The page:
The tilt of the support allows adjusting the longitudinal axis of the pile in the machine chuck in vertical disposition. If it is desired to tilt the support rearwardly, the pressure acting on piston 54 would be greater than that acting on piston 56 in which case, the support 20 would rotate clockwise about axis 58 with piston 54 extending and piston 56 retracting.

Referring now to FIG. 8, instead of furnishing different fluid pressures to housings 60 to control the tilt angle, the angle of jaw element 40 is controlled positively in any convenient manner, while the same fluid pressure from a single pressurized fluid supply line 62 is applied to both housings 60. Tilt angle control may be accomplished, for example, by forming an upper surface 90 of jaw element 40 in a semicircular arc, with suitable threadings in its surface. The threadings on upper surface 90 mesh with a worm gear 92 engaged therewith. Worm gear 92 is rotated by any conventional drive device (not shown) to rotate jaw element 40 to the desired angle about its axis 58. Then, when fluid pressure is applied to housings 60, piston 54 and piston 56 extend outward, forcing side 44 into contact with the face of jaw element 40. In this manner, the desired tilt angle of clamp housing structure 52, and the remainder of the pile driver, is established at the preset angle of jaw element 40.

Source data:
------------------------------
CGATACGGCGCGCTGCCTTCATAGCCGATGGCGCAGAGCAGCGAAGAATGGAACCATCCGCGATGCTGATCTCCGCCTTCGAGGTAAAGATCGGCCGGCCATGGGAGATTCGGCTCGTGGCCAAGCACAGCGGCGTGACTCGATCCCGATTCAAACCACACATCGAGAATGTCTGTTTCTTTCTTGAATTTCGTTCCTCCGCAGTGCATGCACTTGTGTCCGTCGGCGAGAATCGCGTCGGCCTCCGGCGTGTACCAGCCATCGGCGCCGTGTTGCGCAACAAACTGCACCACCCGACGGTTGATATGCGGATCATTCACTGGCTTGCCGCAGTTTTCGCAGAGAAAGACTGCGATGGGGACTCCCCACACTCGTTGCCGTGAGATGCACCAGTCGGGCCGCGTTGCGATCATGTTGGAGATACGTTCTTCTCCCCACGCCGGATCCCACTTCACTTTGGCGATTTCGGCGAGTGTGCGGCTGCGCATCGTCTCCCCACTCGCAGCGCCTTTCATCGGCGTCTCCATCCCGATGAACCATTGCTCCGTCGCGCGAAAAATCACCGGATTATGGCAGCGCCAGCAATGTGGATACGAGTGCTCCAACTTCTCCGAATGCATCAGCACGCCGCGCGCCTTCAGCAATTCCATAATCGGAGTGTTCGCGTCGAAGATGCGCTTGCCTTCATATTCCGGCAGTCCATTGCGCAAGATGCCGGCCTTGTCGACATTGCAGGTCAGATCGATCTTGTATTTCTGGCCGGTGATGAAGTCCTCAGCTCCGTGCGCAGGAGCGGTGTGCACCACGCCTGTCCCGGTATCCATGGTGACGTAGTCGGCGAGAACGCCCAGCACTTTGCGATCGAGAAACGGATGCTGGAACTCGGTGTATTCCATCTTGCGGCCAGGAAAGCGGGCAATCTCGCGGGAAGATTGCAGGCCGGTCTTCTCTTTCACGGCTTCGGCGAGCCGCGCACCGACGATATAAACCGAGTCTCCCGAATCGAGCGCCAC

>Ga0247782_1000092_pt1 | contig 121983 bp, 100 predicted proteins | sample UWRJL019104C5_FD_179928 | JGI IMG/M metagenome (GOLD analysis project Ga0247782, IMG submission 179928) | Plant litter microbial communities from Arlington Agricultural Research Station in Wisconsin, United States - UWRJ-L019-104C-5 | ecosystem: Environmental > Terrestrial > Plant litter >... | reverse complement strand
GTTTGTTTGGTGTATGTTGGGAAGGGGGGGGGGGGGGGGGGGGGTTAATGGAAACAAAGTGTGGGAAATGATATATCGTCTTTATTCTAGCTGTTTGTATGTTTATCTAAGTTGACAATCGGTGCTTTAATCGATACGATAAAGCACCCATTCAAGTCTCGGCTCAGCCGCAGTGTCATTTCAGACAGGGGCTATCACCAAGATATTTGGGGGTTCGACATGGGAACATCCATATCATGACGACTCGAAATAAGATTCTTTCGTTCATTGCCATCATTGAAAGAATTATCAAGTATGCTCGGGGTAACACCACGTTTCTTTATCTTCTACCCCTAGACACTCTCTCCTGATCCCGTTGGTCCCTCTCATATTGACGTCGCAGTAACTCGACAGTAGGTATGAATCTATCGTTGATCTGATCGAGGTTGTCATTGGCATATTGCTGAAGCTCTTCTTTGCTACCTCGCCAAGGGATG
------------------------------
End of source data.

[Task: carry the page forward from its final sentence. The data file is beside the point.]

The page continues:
Referring now to FIG. 9, an embodiment of the invention is shown in which only piston 56 faces side 46. A non-moving rounded chisel fulcrum point 94 faces side 46 at a position spaced upward from piston 56. A second piston 54a is fixed to clamp housing structure 52 and is connected through a shackle 96 to pivot 50 centered in the rotational axis of jaw element 40. Jaw element 40 is free to move in translation under urging by shackle 96. Pistons 56 and 54a receive independent supplies of fluid pressure from respective pressurized fluid supply lines 62. As will be evident from an examination of FIG. 9, the interplay of forces between piston 56 and jaw element 40 always urges side 46 into firm contact with chisel point 94. The relative pressures of fluid independently supplied to pistons 56 and 54a tends to rotate the remainder of the apparatus about chisel point 94, and thereby control the tilt of the tool to which it is attached.